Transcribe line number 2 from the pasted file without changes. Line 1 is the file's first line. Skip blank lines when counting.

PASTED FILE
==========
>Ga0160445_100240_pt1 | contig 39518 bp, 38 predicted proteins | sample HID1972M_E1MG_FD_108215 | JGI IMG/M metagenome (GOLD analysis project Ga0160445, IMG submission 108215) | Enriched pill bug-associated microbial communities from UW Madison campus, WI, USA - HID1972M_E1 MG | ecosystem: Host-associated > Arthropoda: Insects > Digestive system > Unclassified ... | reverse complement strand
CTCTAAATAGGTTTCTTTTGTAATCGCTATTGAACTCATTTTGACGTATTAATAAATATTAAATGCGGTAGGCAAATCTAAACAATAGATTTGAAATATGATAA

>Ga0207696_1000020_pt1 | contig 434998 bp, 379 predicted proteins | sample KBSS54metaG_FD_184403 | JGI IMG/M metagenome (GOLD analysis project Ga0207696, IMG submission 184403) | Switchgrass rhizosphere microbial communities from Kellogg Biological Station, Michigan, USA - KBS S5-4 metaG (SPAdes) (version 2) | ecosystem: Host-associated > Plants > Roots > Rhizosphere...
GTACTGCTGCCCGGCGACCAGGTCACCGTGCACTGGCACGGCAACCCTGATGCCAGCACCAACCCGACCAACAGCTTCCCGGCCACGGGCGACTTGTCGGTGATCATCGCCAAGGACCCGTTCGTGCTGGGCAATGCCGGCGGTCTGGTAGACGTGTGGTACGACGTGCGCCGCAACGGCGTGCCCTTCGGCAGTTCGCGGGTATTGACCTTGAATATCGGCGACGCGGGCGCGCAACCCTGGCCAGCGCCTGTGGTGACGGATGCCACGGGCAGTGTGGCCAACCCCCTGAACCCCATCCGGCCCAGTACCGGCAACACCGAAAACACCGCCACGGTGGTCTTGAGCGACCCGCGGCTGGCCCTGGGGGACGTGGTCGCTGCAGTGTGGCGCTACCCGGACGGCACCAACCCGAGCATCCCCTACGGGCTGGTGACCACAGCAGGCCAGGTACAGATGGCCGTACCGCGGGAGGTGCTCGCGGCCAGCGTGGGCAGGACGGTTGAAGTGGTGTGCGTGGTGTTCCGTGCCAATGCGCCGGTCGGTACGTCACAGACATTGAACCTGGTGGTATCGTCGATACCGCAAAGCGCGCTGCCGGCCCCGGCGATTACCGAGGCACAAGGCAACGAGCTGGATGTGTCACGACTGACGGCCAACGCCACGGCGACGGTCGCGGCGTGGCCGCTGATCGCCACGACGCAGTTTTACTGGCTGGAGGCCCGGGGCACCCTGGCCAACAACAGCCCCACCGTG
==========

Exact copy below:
CTCTAAATAGGTTTCTTTTGTAATCGCTATTGAACTCATTTTGACGTATTAATAAATATTAAATGCGGTAGGCAAATCTAAACAATAGATTTGAAATATGATAA